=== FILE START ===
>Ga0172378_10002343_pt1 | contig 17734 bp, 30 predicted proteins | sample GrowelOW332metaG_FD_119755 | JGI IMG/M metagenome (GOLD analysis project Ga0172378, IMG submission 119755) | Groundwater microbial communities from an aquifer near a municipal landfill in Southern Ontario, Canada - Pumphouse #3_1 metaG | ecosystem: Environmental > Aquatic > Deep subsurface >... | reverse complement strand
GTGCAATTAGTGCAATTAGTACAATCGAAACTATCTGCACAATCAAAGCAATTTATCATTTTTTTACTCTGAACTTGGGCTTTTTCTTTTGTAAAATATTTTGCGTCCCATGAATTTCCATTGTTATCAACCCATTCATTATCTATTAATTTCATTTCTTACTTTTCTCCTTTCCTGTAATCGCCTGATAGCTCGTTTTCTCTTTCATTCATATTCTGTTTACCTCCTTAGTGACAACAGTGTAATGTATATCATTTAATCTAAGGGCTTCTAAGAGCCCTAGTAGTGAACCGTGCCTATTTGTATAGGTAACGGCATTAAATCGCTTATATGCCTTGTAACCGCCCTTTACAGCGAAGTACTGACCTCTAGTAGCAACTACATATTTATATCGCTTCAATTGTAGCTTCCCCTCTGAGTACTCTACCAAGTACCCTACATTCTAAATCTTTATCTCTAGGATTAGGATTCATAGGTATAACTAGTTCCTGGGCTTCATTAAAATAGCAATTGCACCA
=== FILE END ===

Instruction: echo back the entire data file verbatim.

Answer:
>Ga0172378_10002343_pt1 | contig 17734 bp, 30 predicted proteins | sample GrowelOW332metaG_FD_119755 | JGI IMG/M metagenome (GOLD analysis project Ga0172378, IMG submission 119755) | Groundwater microbial communities from an aquifer near a municipal landfill in Southern Ontario, Canada - Pumphouse #3_1 metaG | ecosystem: Environmental > Aquatic > Deep subsurface >... | reverse complement strand
GTGCAATTAGTGCAATTAGTACAATCGAAACTATCTGCACAATCAAAGCAATTTATCATTTTTTTACTCTGAACTTGGGCTTTTTCTTTTGTAAAATATTTTGCGTCCCATGAATTTCCATTGTTATCAACCCATTCATTATCTATTAATTTCATTTCTTACTTTTCTCCTTTCCTGTAATCGCCTGATAGCTCGTTTTCTCTTTCATTCATATTCTGTTTACCTCCTTAGTGACAACAGTGTAATGTATATCATTTAATCTAAGGGCTTCTAAGAGCCCTAGTAGTGAACCGTGCCTATTTGTATAGGTAACGGCATTAAATCGCTTATATGCCTTGTAACCGCCCTTTACAGCGAAGTACTGACCTCTAGTAGCAACTACATATTTATATCGCTTCAATTGTAGCTTCCCCTCTGAGTACTCTACCAAGTACCCTACATTCTAAATCTTTATCTCTAGGATTAGGATTCATAGGTATAACTAGTTCCTGGGCTTCATTAAAATAGCAATTGCACCA